APFAMGS: Teaching Farmers to Use Groundwater Sustainably

In an effort to always be learning something new that's going on in the world of water I spend a lot of time searching the internet and reading various studies and articles. This week I came upon a very interesting program that was done in the Andhra Pradesh region of India. The program, which is appropriately called the Andhra Pradesh Farmer Managed Groundwater Systems (APFAMGS), covered 638 villages in seven districts that are prone to drought (Anantapur, Chittoor, Cuddapah, Kurnool, Mahabubnagar, Nalgonda and Prakasam). The initial five year program concluded in 2009 with much success, and I believe this program can be used in other areas with the same level of success.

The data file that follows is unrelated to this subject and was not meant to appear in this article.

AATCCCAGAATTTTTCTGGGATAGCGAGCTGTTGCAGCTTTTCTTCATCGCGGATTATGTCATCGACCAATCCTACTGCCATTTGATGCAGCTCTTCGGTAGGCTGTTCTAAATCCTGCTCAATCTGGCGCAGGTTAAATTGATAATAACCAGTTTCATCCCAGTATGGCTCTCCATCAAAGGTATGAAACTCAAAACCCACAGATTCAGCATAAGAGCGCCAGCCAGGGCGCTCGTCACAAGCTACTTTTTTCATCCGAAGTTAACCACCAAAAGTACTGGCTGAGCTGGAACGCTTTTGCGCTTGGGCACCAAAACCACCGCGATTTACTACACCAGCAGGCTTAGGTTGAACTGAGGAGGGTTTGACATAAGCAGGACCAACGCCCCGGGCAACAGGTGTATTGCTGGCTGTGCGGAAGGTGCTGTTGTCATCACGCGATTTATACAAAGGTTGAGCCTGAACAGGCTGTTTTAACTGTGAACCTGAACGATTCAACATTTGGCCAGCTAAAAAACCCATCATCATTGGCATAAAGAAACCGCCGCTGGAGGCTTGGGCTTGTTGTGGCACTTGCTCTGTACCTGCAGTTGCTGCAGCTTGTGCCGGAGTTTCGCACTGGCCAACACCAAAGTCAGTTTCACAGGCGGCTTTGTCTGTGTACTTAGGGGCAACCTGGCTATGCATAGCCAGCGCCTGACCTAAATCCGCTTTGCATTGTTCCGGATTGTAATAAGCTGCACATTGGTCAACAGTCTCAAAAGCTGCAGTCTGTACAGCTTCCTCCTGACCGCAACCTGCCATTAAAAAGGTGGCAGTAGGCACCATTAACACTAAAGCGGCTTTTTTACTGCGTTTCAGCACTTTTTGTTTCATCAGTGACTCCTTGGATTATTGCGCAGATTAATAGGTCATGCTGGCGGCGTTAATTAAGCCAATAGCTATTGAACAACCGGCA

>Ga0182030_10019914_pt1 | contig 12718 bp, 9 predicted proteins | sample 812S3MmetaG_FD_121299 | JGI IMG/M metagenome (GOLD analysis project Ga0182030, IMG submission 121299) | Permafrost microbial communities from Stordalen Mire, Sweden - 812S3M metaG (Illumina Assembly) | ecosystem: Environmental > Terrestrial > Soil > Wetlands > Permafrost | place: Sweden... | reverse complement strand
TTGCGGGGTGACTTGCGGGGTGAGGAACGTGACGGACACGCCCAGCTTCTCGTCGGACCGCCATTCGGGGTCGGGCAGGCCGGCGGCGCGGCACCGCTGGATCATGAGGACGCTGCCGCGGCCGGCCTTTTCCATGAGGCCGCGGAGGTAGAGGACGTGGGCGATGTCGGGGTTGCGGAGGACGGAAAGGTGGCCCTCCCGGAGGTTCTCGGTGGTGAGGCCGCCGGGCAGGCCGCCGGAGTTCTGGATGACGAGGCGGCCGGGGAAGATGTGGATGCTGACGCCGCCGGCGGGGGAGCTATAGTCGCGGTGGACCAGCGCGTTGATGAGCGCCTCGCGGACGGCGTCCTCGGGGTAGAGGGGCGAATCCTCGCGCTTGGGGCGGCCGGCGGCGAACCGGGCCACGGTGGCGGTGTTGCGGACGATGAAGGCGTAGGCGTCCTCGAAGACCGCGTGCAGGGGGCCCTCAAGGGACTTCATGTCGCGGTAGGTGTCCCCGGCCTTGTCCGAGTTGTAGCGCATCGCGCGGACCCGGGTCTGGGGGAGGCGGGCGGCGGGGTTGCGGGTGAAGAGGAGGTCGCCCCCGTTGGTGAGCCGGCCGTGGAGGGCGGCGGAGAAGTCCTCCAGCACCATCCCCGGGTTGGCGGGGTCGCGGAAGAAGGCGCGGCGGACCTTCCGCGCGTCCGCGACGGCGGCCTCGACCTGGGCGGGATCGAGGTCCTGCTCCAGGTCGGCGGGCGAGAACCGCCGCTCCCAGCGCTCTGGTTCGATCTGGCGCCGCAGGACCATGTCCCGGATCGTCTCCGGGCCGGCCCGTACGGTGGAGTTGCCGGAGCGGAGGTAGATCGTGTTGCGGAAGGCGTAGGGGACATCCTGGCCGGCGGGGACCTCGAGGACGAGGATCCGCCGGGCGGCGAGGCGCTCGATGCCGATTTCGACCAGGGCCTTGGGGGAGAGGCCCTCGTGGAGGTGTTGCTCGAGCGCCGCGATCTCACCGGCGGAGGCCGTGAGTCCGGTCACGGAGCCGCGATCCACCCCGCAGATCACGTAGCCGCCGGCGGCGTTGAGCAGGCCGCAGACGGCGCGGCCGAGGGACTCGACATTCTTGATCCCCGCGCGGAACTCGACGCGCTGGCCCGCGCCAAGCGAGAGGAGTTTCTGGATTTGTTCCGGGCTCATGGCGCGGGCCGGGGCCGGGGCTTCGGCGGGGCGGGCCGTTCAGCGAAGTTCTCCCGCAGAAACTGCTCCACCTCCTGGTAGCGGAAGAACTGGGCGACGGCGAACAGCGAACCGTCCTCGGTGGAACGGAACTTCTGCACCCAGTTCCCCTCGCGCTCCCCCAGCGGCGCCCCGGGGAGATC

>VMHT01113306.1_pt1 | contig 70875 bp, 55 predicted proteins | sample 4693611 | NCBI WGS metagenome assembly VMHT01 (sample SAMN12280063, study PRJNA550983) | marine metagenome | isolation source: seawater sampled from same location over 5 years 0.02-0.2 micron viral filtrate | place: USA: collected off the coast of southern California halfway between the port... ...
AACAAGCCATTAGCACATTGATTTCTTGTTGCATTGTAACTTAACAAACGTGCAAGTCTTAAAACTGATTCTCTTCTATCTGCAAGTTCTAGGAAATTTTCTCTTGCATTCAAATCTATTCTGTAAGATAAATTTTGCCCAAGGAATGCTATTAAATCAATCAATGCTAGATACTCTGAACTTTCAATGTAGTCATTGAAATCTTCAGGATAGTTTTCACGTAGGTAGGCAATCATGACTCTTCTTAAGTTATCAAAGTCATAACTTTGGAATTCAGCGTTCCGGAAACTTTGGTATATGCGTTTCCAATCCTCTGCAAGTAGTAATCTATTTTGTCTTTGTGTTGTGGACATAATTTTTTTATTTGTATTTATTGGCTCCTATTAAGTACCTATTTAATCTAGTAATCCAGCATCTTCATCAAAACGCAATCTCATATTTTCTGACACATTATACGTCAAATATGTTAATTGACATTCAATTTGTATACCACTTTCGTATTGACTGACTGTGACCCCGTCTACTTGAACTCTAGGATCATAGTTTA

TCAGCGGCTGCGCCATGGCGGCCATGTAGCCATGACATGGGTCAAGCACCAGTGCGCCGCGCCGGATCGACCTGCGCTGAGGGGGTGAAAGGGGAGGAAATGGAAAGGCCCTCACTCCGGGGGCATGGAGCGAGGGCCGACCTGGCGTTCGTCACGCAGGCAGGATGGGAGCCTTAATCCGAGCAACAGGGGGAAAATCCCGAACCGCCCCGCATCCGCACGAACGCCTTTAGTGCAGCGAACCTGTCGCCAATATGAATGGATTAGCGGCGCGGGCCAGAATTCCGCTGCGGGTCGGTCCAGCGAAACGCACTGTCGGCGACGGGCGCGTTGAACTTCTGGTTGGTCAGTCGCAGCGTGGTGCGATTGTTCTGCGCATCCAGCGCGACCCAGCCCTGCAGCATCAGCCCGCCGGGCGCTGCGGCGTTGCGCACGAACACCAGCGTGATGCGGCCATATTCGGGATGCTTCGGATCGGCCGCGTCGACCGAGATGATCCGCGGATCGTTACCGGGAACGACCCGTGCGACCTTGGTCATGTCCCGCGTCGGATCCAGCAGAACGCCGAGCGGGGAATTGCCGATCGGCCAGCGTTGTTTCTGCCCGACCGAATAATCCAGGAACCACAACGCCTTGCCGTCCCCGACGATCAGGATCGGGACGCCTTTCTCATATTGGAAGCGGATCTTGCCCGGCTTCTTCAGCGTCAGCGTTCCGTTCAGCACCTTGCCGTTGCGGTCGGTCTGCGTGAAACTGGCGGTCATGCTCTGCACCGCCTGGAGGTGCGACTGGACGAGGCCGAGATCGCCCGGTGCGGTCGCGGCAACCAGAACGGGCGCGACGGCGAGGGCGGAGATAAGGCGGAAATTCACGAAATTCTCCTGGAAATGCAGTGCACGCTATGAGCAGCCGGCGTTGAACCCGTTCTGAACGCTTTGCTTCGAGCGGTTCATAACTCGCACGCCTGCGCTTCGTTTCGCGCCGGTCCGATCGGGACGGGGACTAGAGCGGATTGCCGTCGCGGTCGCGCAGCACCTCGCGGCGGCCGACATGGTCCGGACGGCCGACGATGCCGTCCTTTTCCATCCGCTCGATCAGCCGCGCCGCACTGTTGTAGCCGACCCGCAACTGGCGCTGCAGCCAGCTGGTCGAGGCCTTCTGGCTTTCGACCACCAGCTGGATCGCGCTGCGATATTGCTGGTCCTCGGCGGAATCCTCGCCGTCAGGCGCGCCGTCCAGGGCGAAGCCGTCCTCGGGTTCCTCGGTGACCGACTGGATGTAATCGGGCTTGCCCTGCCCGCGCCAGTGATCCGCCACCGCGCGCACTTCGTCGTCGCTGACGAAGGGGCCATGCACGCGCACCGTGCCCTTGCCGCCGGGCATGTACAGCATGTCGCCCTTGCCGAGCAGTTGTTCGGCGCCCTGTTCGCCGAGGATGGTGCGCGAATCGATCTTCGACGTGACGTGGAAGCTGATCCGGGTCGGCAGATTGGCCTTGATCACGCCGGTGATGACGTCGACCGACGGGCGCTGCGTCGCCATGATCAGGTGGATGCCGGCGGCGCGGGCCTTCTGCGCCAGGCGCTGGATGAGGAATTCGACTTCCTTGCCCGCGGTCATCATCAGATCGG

Groundwater in Andhra Pradesh is very important; it is used for half of all farming irrigation needs within the region. As you can expect, in rural areas where people have little knowledge of the hydrological cycle and how aquifers work the groundwater is pumped without much thought to the consequences over-pumping can have. Over the 30 years prior to the implementation of the plan the depths of bore wells rose from an average of 30 meters to 90 meters, and in some areas as deep as 200 meters. Further, during this same period the area being irrigated via groundwater doubled in size, and the number of bore wells in the region spiked.

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